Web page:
Today is National Black HIV/AIDS Awareness Day. Like other days of observation, it is a time to reflect, face sometimes hard-to-acknowledge realities, celebrate triumphs, and lament tragedies. This year’s theme is “Changing the Course of HIV/AIDS, One Black Life at a Time.”
Despite initially being mischaracterized, HIV/AIDS has disproportionately affected black Americans since the very beginning of the epidemic. Today we comprise 14 percent of the U.S. population but account for 44 percent of all new HIV infections. Young black gay and bisexual men are especially at risk. Meanwhile the estimated rate of new HIV infections for black women is more than 15 times as high as the rate for white women, and more than three times as high as that of Latina women. And while we are making tremendous progress to fight the stigma associated with HIV/AIDS, too much misplaced blame, misinformation and a general lack of outrage and personal responsibility still exists in our communities.
That said, we are at a deciding moment in the trajectory of the AIDS epidemic. We have the means to end the AIDS epidemic. Research findings over the last two years have ushered in new biomedical tools that are dramatically more promising than anything we’ve seen in the past.
Yet, this good news does not represent a victory achieved. Rather, it poses a challenge that lies ahead. Indeed, to put these new scientific tools to use, we must overcome formidable obstacles. But for the first time, we have the tools.
First, we must first get proactive about HIV testing, prevention and treatment. I cannot emphasize enough that HIV is a disease of opportunity. It gets more and more difficult to fight once it gets ahead of you.
We now know that taking effective antiretroviral drugs makes infected people much less infectious. If we know our status and take our medication, we are far less likely to infect our partners. So if we can provide treatment on demand for every HIV-positive person (something we should do anyway to improve their health and keep them alive), keep them in care and suppress their viral load (the amount of virus in their body), we can also slow the torrent of new infections to a trickle.
This is called “treatment as prevention,” and it is the most important advance in over a decade. If we can deploy it effectively, we can turn off the spigot of new infections and, over time, end the AIDS epidemic.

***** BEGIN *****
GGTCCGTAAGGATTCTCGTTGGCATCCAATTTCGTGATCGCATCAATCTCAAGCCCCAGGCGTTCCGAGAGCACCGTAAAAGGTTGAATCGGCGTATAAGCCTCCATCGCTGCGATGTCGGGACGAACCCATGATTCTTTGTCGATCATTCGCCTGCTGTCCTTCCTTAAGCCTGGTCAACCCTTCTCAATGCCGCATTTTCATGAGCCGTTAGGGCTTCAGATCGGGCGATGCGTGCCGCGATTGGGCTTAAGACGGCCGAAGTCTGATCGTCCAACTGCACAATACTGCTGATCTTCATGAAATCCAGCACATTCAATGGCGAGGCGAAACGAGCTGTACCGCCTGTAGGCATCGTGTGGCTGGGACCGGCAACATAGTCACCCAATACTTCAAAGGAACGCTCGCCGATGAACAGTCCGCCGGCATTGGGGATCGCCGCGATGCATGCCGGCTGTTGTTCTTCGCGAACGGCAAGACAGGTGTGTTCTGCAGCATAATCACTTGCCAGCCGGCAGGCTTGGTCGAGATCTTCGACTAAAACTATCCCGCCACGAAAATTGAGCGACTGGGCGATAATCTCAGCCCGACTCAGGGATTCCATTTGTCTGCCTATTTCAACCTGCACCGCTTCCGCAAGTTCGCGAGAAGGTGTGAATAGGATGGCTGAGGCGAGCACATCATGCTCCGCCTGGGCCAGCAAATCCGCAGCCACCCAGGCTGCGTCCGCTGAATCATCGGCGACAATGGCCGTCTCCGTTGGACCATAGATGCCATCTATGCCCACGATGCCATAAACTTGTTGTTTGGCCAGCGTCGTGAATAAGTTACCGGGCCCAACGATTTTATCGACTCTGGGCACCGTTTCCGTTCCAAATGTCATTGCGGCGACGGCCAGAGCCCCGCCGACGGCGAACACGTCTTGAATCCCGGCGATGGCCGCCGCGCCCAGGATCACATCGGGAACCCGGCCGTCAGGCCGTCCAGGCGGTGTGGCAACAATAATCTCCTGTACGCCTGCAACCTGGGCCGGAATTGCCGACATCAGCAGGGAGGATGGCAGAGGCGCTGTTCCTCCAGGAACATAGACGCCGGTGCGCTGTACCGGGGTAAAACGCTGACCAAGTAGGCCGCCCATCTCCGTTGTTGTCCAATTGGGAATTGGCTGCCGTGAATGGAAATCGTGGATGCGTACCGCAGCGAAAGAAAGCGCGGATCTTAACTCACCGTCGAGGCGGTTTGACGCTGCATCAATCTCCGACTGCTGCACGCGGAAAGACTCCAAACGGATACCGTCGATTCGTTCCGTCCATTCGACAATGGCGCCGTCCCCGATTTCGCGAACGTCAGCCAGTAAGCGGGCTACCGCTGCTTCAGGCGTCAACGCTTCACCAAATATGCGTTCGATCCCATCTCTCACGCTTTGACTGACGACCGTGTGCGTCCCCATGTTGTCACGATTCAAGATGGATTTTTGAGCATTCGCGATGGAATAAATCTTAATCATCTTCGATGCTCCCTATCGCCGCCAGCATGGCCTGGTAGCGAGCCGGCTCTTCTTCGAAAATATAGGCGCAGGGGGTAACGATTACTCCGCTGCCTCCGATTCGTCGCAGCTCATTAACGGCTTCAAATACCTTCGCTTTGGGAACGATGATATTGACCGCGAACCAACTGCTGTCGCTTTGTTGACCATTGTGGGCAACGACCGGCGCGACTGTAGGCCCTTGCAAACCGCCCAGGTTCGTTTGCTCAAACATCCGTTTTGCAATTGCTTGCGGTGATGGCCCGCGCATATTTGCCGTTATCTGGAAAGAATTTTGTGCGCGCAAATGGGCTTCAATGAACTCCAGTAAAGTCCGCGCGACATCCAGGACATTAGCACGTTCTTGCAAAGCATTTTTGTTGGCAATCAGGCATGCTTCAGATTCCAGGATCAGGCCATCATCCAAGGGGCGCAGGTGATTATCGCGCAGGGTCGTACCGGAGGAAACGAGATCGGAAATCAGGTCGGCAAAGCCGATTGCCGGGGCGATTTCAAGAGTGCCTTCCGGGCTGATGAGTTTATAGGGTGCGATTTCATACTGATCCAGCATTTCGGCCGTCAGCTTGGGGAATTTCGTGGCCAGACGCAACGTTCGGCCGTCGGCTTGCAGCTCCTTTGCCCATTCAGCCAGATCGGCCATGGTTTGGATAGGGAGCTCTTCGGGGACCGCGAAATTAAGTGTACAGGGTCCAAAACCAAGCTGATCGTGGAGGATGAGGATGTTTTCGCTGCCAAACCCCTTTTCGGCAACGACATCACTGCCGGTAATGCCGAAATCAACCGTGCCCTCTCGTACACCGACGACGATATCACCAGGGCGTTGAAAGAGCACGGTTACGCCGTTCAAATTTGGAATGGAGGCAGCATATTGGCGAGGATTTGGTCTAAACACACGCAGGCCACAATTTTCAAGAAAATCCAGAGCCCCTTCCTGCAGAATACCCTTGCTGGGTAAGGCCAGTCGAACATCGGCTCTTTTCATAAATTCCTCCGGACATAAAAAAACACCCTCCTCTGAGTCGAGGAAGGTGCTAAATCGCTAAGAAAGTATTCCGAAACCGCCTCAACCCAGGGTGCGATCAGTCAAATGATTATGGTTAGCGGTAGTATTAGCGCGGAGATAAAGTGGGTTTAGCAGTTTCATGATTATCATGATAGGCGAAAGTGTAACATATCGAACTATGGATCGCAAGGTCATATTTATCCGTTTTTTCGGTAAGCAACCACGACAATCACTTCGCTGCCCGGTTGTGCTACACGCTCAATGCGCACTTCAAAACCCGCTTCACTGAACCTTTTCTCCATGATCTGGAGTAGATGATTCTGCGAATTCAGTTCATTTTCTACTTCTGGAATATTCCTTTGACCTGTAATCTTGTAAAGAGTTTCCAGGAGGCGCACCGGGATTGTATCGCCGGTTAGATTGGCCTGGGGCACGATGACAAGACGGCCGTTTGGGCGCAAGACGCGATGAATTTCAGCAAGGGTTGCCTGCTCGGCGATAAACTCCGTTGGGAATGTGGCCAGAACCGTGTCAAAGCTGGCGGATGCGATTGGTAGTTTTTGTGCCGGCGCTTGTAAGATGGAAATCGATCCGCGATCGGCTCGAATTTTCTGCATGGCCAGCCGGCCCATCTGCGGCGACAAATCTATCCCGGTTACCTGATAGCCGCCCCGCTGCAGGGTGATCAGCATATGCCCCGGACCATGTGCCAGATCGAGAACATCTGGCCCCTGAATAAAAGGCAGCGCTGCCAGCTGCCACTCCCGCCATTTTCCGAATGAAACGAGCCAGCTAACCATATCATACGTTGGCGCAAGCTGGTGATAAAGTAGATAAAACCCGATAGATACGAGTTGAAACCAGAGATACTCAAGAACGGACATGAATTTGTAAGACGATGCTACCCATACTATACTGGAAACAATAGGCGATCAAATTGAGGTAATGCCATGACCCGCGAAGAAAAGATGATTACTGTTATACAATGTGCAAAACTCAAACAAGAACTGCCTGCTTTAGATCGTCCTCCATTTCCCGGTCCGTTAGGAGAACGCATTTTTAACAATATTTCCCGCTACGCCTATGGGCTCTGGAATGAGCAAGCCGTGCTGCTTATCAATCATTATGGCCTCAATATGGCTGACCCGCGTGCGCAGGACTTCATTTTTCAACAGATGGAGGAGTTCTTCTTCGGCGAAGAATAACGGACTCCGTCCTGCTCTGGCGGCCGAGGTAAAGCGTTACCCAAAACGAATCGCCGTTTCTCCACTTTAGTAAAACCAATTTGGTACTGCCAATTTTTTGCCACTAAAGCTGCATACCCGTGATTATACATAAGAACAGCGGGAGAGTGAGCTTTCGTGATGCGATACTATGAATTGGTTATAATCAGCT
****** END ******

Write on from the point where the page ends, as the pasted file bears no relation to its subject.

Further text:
The Black AIDS Institute is releasing its eighth annual State of AIDS in Black America report, in which we sketch out a four-part plan for ending the AIDS epidemic in black communities.
First, every black American must know his or her HIV status. HIV testing needs to become a routine, frequent and fundamental component of health care for black Americans.
Second, every person who tests HIV-positive must be connected to comprehensive medical care, including antiretroviral therapy.
Third, prevention strategies must be expanded. Traditional approaches to HIV prevention such as condom promotion and behavior modification must be coupled with biomedical strategies that reduce the likelihood of acquiring the virus.
Finally, we must also dismantle the arbitrary walls that have separated HIV prevention from HIV treatment. It is now clear that HIV treatment is HIV prevention. Going forward, every AIDS organization will need to be intimately linked to the delivery of health services.
This agenda seems straightforward. But it will require dramatic changes in mindset and approach. The burden of ending the AIDS epidemic must not be left to those of us who are HIV positive. HIV negative people have an equal responsibility in this enterprise. It takes two people to transmit the virus, but only person is needed to stop a transmission.
These paradigm shifts are imperative for every community affected by HIV, but they are especially vital for black communities. Given the epidemic’s disproportionate impact, fair or not, black America needs to do better than other racial or ethnic groups.
Black AIDS service organizations and community-based organizations must reinvent themselves. The further downstream you are from a medical home, the less relevant you will be. Black AIDS organizations must become patient navigators, and information translators and disseminators. They must also begin to connect the dots between HIV/AIDS and the overall health disparities in black communities.
Everyone from federal governments to private households understands the need to live within their means. But everyone also understands that every form of spending is not created equal. Some expenditures yield more bang for the buck than others. In the fight against AIDS, every infection prevented averts more than $600,000 in future medical costs — not to mention productivity losses that are several times this amount. In short, our country can’t afford not to do what it takes to put effective HIV prevention and treatment tools to use.
The challenge facing us is enormous. But anyone who has lived through the darkest days of the epidemic and managed to reach this moment of extraordinary hope has to be inspired.
We can do this. We must do this.
Phill Wilson is president and CEO of the Black AIDS Institute. The Institute is a national HIV/AIDS think tank focused exclusively on black people. Its mission is to stop the AIDS pandemic in black communities by engaging and mobilizing black institutions, leaders and individuals in efforts to confront HIV.